Historic Japanese Tattoo Imagery
Our go-to source for historic photos, including but not limited to tattoos, is The Selvedge Yard. What's particularly cool about the site is that editor JP also puts the images in context with interesting background info.
Our most recent fave, which Pat dug up, is this post on Japanese tattooing in the 40s called:
Ancient Art of the Japanese Tebori Tattoo Masters: Ink in Harmony.
Images include the one above of "A group of traditionally tattooed gamblers," hand-tattooing (tebori) on women, and preserved tattooed skins, among other beautiful photos. They illustrate the words of legendary Japanese master Horihide, which were taken (in their entirety) from his personal story told on Tattoos.com. Here's a taste of that story:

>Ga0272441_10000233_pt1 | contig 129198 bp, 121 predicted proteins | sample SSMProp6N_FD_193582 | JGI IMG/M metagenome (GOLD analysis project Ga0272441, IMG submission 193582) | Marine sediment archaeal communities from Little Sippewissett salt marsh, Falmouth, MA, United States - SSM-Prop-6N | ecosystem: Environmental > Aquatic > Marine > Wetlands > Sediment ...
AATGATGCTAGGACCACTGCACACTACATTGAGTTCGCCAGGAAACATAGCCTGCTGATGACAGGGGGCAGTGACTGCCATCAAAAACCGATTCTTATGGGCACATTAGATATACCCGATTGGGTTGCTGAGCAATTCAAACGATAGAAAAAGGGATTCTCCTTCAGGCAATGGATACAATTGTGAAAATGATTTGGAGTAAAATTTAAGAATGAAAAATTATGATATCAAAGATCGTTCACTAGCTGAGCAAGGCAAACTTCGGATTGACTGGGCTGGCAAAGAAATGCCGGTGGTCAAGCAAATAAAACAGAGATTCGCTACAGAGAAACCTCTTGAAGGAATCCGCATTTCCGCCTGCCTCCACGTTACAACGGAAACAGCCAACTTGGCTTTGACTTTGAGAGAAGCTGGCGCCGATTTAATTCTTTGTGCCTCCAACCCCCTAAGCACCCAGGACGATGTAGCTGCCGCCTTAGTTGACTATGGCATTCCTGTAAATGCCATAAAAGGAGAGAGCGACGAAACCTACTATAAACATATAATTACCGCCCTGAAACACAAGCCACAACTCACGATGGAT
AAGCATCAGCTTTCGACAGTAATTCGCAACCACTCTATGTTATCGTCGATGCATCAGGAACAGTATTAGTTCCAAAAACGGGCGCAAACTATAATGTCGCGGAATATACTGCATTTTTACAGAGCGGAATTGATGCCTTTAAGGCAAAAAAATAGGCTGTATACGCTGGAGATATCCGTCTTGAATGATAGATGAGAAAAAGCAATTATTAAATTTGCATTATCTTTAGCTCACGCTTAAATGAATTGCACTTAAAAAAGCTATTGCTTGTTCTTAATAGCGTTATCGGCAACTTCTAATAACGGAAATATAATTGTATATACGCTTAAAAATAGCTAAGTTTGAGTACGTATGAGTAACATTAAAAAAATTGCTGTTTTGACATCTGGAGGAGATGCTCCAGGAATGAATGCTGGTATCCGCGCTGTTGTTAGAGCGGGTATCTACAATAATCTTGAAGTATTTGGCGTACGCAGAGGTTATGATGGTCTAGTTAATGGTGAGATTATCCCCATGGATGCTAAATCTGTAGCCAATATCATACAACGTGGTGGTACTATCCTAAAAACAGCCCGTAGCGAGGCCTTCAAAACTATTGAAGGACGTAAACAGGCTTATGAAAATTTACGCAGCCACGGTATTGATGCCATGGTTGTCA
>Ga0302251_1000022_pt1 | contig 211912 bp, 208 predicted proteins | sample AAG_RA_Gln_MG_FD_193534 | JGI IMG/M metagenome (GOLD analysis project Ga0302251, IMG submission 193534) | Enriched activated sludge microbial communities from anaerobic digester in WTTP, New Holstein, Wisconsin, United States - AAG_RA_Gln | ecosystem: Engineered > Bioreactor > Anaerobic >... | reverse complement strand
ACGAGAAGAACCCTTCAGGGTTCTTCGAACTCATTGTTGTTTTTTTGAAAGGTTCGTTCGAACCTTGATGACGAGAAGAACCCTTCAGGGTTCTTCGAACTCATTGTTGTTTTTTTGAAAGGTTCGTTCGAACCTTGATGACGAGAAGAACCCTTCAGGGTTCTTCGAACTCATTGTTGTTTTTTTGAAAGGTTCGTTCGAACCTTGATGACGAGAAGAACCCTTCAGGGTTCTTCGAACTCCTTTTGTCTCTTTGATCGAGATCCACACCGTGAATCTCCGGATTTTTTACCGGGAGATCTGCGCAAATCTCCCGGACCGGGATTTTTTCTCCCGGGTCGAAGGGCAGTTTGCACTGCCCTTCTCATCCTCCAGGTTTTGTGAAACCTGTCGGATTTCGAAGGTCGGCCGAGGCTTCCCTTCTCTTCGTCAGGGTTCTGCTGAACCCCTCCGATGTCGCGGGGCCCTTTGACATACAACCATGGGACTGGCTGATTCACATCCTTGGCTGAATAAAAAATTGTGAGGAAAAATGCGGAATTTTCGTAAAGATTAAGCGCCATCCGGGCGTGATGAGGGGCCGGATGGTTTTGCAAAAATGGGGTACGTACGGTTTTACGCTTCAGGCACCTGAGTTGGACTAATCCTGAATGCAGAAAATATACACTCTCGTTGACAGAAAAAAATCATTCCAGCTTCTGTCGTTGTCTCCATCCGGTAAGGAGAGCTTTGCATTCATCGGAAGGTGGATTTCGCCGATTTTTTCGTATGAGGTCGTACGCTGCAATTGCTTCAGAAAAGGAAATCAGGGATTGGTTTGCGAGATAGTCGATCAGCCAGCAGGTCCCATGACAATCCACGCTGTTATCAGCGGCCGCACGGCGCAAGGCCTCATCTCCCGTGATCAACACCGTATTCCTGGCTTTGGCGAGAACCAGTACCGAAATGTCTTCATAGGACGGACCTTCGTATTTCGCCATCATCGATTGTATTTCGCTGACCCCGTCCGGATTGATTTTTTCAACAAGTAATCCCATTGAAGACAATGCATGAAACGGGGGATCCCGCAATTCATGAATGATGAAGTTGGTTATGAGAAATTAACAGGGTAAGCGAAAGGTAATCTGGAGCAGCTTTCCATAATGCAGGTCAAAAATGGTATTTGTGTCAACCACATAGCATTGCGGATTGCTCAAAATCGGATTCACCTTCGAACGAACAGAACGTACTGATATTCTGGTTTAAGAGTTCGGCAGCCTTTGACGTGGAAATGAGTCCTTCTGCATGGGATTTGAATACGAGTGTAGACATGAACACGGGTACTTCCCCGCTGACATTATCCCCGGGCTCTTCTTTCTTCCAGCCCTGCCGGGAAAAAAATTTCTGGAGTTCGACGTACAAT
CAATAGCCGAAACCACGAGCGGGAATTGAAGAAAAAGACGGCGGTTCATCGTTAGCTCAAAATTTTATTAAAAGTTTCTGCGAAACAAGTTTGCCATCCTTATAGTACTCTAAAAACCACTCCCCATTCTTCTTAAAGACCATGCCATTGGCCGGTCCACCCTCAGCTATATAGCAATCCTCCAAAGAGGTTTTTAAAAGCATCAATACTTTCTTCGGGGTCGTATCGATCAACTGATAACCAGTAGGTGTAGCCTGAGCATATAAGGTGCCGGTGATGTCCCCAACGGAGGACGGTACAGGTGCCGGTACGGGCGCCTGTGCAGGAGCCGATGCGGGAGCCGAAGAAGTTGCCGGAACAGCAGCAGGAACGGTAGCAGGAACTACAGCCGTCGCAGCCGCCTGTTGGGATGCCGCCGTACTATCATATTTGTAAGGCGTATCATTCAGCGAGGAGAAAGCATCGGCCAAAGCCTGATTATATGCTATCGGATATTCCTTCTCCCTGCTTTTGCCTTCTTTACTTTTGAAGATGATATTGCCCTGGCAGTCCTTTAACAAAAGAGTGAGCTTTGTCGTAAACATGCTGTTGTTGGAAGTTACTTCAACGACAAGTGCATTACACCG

When I was an apprentice, feudal customs still existed in Japan. The apprenticeship was one of the feudal customs called uchideshi in Japanese. Normally, pupils lived with their masters, and were trained for 5 years. After 5-year training, the pupils worked independently, and gave the masters money that he earned for one year. The one-year service was called oreiboko in Japanese, the service to express the gratitude towards the masters. The masters usually told new pupils about this system, 5-year-training and 1-year service, when they began the apprenticeship.
[I chose this particular quote to shut up whiny tattoo apprentices today who think they have it so rough.]
For much more of Horihide's stories on Japanese tattooing--from apprenticeships to traditional designs to the tebori technique to tattoo thieves--go to the original article on Tattoos.com.
Our past posts on The Selvedge Yard: